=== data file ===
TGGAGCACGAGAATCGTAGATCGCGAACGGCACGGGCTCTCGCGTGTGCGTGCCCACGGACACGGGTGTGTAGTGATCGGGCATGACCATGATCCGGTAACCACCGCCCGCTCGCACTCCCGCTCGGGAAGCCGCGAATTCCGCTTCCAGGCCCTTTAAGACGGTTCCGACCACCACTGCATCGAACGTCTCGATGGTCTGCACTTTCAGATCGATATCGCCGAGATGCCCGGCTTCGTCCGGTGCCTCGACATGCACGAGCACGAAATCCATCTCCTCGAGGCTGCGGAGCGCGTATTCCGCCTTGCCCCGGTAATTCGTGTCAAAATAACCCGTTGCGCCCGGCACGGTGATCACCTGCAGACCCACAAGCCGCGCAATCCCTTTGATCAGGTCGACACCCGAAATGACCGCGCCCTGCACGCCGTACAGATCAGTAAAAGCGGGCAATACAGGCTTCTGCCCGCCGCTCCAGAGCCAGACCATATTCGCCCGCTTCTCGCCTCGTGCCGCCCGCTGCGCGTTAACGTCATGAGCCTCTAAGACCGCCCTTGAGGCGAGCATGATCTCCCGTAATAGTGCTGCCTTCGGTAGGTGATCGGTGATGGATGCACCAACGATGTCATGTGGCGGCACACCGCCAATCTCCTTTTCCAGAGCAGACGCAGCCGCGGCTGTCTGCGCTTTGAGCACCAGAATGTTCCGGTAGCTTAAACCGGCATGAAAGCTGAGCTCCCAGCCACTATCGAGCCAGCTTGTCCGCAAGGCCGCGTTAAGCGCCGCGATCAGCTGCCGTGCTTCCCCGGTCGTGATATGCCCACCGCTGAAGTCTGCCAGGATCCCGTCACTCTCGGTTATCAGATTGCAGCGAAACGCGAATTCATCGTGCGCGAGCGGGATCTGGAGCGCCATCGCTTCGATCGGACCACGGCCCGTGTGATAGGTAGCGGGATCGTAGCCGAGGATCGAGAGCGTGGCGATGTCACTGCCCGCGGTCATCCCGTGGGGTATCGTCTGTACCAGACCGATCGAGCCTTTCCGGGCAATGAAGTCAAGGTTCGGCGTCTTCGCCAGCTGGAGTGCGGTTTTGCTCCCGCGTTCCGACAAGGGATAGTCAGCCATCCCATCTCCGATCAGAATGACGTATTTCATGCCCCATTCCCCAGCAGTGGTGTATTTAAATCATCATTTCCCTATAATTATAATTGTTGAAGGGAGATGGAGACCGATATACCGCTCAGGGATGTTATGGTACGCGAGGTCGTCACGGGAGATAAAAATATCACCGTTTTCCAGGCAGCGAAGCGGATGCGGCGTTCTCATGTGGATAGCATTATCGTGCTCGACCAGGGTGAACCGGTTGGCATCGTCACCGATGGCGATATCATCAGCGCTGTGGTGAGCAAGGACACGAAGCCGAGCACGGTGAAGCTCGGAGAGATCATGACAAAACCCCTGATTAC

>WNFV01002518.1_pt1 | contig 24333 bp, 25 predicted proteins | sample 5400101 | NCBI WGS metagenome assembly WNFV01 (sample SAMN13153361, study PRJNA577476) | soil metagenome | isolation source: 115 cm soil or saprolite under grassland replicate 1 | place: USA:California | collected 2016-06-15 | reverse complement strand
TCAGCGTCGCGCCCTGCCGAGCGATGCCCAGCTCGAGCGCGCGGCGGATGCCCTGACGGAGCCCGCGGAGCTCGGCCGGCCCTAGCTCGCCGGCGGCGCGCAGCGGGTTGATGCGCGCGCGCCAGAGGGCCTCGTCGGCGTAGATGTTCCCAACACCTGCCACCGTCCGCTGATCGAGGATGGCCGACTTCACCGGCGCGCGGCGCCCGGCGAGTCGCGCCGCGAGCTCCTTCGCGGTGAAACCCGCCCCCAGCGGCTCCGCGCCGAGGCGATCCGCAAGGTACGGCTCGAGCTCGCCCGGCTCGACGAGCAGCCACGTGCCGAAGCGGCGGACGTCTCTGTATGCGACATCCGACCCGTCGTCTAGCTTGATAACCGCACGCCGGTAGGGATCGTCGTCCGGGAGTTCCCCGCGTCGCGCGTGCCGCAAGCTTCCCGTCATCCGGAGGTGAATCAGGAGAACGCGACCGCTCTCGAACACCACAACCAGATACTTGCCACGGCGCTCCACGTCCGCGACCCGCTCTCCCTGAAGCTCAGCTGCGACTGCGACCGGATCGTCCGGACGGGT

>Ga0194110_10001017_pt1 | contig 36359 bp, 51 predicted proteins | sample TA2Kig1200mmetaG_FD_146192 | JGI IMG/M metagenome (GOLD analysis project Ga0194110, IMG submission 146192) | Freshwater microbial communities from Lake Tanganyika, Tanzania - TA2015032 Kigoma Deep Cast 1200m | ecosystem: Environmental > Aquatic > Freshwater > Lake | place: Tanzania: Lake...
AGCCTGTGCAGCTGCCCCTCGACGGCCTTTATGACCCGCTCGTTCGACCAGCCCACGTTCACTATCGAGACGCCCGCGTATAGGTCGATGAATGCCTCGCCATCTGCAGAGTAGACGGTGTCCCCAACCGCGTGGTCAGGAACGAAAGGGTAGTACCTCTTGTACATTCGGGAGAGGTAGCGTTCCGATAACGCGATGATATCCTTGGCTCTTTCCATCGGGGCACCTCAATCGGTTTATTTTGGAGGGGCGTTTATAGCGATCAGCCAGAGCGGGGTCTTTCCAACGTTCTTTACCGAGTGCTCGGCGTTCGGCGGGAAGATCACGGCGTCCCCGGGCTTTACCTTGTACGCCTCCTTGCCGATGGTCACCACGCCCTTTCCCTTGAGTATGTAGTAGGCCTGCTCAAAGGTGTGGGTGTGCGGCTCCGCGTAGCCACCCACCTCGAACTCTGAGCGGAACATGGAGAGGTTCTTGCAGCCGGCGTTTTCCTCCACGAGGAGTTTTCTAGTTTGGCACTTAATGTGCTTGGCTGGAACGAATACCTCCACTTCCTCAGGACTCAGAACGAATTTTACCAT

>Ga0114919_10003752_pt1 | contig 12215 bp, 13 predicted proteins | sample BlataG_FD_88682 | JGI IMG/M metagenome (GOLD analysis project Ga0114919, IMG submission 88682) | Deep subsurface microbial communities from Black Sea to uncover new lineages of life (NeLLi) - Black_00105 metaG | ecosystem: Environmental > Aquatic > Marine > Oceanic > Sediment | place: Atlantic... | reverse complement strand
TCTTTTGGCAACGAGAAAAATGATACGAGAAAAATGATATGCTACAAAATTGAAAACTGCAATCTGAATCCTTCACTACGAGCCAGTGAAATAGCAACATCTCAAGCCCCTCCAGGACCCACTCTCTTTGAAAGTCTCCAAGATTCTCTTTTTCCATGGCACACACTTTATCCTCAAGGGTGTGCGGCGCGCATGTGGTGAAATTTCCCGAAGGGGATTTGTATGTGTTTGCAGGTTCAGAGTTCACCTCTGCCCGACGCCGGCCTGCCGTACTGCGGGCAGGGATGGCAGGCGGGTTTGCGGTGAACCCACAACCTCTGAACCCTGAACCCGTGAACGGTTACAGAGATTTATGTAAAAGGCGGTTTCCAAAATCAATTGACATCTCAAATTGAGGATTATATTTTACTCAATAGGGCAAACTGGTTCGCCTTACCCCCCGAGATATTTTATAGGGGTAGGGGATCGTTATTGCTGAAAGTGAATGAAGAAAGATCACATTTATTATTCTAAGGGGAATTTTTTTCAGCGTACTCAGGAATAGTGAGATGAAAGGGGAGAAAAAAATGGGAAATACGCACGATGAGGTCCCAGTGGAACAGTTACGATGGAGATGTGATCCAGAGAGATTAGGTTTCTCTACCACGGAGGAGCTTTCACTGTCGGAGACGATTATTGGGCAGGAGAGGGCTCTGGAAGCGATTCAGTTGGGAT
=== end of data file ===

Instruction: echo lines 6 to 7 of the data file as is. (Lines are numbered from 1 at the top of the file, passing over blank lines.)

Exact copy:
>Ga0114919_10003752_pt1 | contig 12215 bp, 13 predicted proteins | sample BlataG_FD_88682 | JGI IMG/M metagenome (GOLD analysis project Ga0114919, IMG submission 88682) | Deep subsurface microbial communities from Black Sea to uncover new lineages of life (NeLLi) - Black_00105 metaG | ecosystem: Environmental > Aquatic > Marine > Oceanic > Sediment | place: Atlantic... | reverse complement strand
TCTTTTGGCAACGAGAAAAATGATACGAGAAAAATGATATGCTACAAAATTGAAAACTGCAATCTGAATCCTTCACTACGAGCCAGTGAAATAGCAACATCTCAAGCCCCTCCAGGACCCACTCTCTTTGAAAGTCTCCAAGATTCTCTTTTTCCATGGCACACACTTTATCCTCAAGGGTGTGCGGCGCGCATGTGGTGAAATTTCCCGAAGGGGATTTGTATGTGTTTGCAGGTTCAGAGTTCACCTCTGCCCGACGCCGGCCTGCCGTACTGCGGGCAGGGATGGCAGGCGGGTTTGCGGTGAACCCACAACCTCTGAACCCTGAACCCGTGAACGGTTACAGAGATTTATGTAAAAGGCGGTTTCCAAAATCAATTGACATCTCAAATTGAGGATTATATTTTACTCAATAGGGCAAACTGGTTCGCCTTACCCCCCGAGATATTTTATAGGGGTAGGGGATCGTTATTGCTGAAAGTGAATGAAGAAAGATCACATTTATTATTCTAAGGGGAATTTTTTTCAGCGTACTCAGGAATAGTGAGATGAAAGGGGAGAAAAAAATGGGAAATACGCACGATGAGGTCCCAGTGGAACAGTTACGATGGAGATGTGATCCAGAGAGATTAGGTTTCTCTACCACGGAGGAGCTTTCACTGTCGGAGACGATTATTGGGCAGGAGAGGGCTCTGGAAGCGATTCAGTTGGGAT